Mark S Cohen lab


We are extremely lucky to have a highly talented team of current (and former) investigators in the lab.

Jennifer Bramen, Ph.D.

Addiction: smoking
Adolescent Brain Development
pubertal influences
sex differences in maturation
Adolescent Addiction
Technology Development
new methods of combining structural (s) and functional (f) MRI
Real Time analysis of fMRI data (identifying mental states while scanning)
New methods for combining EEG and fMRI (so they better inform one another)
Jen Bramen
Andrew Cho

 Andrew Cho

System Administrator / Programmer Analyst

Can''t Smile Correctly. Always wears a hat.

Quote: "If programmers were electricians, parallel programmers would be bomb disposal experts."

Pamela Douglas, Ph.D.

My interest lies at the interface of applied mathematics and neuroscience. I seek to apply the most advanced concepts in pattern classification to the exceptionally challenging task of forming a better understanding of the human brain, perhaps the single most sophisticated information processing structure. My goal is to better understand how information is integrated across functionally specialized cognitive units that reside in spatially disparate brain regions. My current work involves data mining of the ADHD 200 data set, and integration of EEG-fMRI data in the spatial domain. With this work, I hope to not only identify novel biomarkers of ADHD, but also gain an improved understanding of how communication and/or connectivity between cognitive units may be related to attentional modulation.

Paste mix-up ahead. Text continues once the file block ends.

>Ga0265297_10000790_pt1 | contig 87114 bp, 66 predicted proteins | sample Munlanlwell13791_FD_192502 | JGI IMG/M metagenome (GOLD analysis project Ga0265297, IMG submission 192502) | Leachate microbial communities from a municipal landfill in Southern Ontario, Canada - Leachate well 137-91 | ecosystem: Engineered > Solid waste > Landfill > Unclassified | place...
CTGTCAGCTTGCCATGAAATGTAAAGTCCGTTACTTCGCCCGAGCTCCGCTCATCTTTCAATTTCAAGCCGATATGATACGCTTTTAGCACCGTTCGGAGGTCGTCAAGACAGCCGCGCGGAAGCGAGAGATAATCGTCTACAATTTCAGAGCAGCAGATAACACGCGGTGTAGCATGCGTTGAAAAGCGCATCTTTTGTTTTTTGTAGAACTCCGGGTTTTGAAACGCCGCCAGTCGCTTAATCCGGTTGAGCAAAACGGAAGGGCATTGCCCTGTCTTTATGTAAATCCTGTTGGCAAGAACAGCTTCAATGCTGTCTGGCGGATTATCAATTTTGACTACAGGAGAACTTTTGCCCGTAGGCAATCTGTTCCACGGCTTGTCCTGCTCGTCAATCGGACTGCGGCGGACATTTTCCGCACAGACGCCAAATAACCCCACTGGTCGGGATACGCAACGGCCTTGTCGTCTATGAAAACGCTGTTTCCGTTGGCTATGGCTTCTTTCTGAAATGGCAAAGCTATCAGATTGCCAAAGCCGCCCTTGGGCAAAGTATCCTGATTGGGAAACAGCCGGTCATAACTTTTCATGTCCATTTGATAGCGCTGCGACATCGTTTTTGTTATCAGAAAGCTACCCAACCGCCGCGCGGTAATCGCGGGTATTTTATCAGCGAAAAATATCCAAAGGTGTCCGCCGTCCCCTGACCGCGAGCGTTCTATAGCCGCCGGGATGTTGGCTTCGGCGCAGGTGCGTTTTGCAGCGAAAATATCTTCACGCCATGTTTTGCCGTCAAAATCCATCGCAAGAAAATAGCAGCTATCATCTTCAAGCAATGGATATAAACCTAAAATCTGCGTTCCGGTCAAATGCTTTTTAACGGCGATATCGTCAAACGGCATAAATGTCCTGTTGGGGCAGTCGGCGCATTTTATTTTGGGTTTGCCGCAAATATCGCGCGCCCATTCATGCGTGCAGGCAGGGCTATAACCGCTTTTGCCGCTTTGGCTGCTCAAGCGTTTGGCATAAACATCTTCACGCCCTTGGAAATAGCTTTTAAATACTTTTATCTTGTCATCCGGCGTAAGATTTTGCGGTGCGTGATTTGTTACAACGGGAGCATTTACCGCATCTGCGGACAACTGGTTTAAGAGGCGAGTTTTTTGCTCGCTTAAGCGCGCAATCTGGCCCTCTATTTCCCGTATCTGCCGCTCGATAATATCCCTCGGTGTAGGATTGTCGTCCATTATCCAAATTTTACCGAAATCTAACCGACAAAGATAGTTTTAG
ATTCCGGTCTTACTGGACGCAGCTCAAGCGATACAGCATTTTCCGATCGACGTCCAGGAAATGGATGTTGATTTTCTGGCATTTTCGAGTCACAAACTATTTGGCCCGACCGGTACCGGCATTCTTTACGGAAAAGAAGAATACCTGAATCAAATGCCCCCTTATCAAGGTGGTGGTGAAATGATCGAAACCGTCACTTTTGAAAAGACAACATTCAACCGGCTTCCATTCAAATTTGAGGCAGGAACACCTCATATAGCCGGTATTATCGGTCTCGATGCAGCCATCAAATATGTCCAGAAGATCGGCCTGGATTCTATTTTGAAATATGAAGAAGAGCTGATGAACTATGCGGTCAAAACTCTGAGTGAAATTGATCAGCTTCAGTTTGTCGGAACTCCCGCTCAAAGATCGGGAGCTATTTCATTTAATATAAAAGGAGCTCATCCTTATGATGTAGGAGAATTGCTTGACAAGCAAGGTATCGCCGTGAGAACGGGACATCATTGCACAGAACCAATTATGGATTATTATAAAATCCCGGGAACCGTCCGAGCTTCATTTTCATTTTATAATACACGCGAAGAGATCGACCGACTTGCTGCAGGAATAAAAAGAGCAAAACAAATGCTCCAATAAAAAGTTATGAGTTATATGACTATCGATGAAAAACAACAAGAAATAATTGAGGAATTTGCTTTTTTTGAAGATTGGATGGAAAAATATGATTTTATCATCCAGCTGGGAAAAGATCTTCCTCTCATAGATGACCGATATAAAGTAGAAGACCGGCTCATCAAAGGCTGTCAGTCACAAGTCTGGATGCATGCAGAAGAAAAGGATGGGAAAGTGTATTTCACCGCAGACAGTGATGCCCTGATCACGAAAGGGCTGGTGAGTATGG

Arpana (Annie) Gupta

Research Interests: Racial/ethnic health disparities; with a focus on discrimination processes, cultural variables and the stereotypes associated with health outcomes and help seeking attitudes among various ethnic/racial groups in America. Additional interests include investigating how socio-cultural factors (e.g. immigration status, generation status, acculturation, religion, ethnic identity, etc.) can lead to health disparities among diverse ethnic and racial groups, with a focus on integrating behavioral, biomarkers, and imaging modalities.

Dianna Han

As a Ph.D candidate and a full-time engineer, Dianna is currently working on her dissertation in these areas:

- fMRI data analysis using temporal pattern modeling

- Real-time craving state classification for fMRI

- Fast and accurate cognitive state detection with multi-modal measurements (EEG and fMRI)



Cameron Rodriguez

Cameron is a PhD candidate in the department of Bioengineering. His research focuses on technological advances in the fusion of EEG and MRI. He has developed new methods for electrode location, ballistocardiogram artifact timing and gradient artifact cleaning. His methods all focus on improving not only quality, but robustness and usability. Outside of his academic career he works as an engineer developing commercial products for EEG and MRI as well as consulting regarding the integration of EEG and MR into pharmacological studies.